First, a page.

The Scarlet Alphabet

Small Town Sweet and Sour, Part 3
Remember Hester Prynne’s red letter “A”? In Nathaniel Hawthorne’s fictional tale of adultery and religious zealots, the “A” Hester was forced to wear marked her as an adulteress. In small towns, if you screw up, you get to choose from an entire alphabet. And you get to wear that letter, or letters, forever, like a brand. Some of us look like a Wheel of Fortune puzzle.
In the small town where I grew up, I went to school with many of my classmates from Kindergarten through high school. Together we endured missing front teeth, the awkward spasms of puberty, first dates, and the development of adult personalities.
We were also marked by the errors we made. The kid who dropped his cafeteria tray in front of the entire school, the one who spent every afternoon digging through the trash can for his retainer, the one who threw up on her desk in fourth grade, the nerdy guy who was publicly humiliated by the wrestling team, the girl who suffered a miscarriage halfway through a volleyball tournament, and the guy who passed out during a party and ate a moth – to the delight of the gathered crowd.
(Of course, at our school when someone fell down, or dropped a tray, everyone applauded. Yeah, that’ll mark you for life.)
For better or worse, we wore those “letters” – labeled by our failures and our embarrassments – throughout school, and sometimes into college and beyond. Thank heaven most of us left those labels behind at some point … unless you moved to a small town.
I was an adult with four children of my own by the time we moved. And to my utter dismay, I found a repeat version of the childhood labeling system in the small town community. Only now the labels carry higher stakes. Anger the wrong person, or offend the wrong clique, and risk your ability to get a job recommendation, to say nothing of your social life.
Some labels are confirmed: “Hard To Work For,” “Can’t Tell the Truth,” “Sleeps with Married Men.” Others are based on assumption: “Probably Gay,” “Closet Drunk,” “Hypocrite.” Some labels are just silly, “Dresses Weird,” “Freaky Hobby.”
And the labels stick. Sometimes for life. They affect the ability to succeed, to grow up, to move past an embarrassing failure or a difficult period of life, or even a success. What about the person who is marked for life by his or her performance at a state sporting event? There’s something sad about a grown man or woman who lists “the best experience of my whole life” as winning a state meet or game or match way back in high school. Seriously? What about getting married? Or having children? Or grandchildren?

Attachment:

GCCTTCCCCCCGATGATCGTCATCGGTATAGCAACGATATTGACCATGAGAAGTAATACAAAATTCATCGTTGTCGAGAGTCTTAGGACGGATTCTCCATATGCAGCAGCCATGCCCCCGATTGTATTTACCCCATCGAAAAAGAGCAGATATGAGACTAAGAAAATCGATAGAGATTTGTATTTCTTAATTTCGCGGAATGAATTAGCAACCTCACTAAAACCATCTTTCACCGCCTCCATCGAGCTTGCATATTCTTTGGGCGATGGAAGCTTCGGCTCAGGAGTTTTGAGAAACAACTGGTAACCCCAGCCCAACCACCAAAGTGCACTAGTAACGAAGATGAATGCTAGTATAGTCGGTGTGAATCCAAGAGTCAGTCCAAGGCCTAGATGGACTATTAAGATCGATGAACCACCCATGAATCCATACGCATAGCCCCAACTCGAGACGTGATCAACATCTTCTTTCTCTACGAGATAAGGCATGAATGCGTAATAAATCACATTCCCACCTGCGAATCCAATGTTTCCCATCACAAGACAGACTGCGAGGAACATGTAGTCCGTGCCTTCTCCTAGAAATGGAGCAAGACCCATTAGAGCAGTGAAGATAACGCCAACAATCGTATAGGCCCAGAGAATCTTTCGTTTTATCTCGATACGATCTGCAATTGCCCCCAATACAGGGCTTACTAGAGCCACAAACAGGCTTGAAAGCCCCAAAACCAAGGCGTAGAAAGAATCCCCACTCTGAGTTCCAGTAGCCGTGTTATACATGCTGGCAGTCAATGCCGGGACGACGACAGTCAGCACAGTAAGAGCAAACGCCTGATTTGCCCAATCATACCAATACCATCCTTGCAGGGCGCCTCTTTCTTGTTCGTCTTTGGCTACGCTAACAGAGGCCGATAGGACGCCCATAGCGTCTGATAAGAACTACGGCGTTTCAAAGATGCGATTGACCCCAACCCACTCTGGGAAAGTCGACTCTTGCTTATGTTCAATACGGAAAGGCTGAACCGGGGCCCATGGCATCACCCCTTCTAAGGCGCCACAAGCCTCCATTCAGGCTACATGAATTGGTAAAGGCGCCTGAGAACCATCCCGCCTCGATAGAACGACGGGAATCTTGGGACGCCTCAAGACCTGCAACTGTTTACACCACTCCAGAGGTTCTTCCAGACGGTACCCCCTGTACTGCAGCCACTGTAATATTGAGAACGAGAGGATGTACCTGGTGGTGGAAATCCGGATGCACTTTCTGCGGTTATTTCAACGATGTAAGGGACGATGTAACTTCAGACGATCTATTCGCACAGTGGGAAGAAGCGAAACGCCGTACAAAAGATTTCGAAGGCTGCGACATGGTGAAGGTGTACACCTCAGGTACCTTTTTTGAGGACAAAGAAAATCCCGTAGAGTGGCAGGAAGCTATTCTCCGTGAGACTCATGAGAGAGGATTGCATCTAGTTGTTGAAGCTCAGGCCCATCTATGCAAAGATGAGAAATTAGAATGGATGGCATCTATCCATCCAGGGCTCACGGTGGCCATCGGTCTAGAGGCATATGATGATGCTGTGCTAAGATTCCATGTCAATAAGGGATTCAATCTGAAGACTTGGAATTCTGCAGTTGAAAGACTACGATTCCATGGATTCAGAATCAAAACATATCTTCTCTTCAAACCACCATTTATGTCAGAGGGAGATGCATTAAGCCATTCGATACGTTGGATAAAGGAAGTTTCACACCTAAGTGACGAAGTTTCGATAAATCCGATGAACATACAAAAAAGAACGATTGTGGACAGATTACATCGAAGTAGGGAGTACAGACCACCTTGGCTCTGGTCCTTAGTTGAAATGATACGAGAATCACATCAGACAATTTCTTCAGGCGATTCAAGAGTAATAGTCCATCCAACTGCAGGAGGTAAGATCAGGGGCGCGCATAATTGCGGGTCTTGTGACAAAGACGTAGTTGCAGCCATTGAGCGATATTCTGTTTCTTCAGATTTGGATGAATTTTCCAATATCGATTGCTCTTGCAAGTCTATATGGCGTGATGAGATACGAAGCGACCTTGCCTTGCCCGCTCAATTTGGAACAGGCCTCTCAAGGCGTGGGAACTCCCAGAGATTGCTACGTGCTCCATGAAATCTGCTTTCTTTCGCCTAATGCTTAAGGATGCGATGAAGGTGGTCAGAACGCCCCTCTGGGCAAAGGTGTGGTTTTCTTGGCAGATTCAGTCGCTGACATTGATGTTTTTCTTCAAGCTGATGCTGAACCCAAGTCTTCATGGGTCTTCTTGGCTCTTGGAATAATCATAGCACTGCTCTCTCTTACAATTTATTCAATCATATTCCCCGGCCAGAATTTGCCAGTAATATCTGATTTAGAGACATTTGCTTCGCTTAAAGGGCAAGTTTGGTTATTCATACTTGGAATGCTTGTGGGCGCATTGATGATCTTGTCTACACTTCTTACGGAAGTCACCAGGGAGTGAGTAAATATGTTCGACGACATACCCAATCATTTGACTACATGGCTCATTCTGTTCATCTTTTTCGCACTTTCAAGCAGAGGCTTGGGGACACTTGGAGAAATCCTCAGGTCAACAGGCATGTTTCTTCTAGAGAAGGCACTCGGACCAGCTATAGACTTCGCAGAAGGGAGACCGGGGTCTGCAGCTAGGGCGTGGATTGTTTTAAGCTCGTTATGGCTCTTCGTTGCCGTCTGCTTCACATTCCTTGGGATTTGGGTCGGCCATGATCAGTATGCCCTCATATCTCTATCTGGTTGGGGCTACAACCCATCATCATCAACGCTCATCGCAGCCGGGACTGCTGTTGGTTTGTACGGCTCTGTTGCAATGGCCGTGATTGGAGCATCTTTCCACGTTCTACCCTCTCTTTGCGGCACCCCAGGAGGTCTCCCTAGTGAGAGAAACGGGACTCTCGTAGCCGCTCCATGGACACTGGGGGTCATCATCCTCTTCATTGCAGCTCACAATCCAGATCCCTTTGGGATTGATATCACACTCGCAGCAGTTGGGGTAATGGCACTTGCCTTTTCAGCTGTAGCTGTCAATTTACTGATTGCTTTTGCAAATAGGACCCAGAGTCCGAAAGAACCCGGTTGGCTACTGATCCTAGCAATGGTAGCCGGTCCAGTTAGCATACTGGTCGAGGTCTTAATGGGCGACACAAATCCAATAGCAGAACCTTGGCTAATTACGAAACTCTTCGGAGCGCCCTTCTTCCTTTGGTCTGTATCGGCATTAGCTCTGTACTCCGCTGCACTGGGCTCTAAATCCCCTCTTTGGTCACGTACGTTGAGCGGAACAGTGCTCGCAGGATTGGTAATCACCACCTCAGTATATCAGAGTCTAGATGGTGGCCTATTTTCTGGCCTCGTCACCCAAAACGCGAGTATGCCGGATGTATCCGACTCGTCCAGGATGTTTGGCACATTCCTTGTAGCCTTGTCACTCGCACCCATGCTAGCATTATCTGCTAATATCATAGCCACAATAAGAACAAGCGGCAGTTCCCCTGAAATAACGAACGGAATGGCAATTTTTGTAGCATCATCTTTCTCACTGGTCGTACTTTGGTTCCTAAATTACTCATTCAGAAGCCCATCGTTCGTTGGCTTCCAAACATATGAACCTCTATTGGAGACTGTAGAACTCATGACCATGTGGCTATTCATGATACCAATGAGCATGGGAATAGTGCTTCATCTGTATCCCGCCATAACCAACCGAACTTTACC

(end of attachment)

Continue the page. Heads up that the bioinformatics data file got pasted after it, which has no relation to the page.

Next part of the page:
Hester Prynne is immortalized by the Scarlet Letter she wore. And in a small town, you might just be immortalized by your scarlet letter, whether it’s an A for ADHD, or a B for Bit Preschool Friends, or a C for Can’t Stop Crying in First Grade, or a D for Dandruff, or an E for Evangelical, or an F for Freak, or a G for Goofy Grin…
The only graduation ceremony from living in a small town is to move away or to die.
It’s one of the sour aspects of small-town life.
What was your letter?
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2 thoughts on “The Scarlet Alphabet

  1. Jill Kemerer says:

    Your post is very true. And some of these letters we cling to, even when they've been long gone.

    Hope you have a terrific weekend!

  2. amysymonds says:

    So funny Nikki! SO true!! The best thing to do about the LETTER(s) are to avoid the pin to stick it on! I could care less what my letters are and I am sure I have many….:) Nice article-i love your sense of humor!

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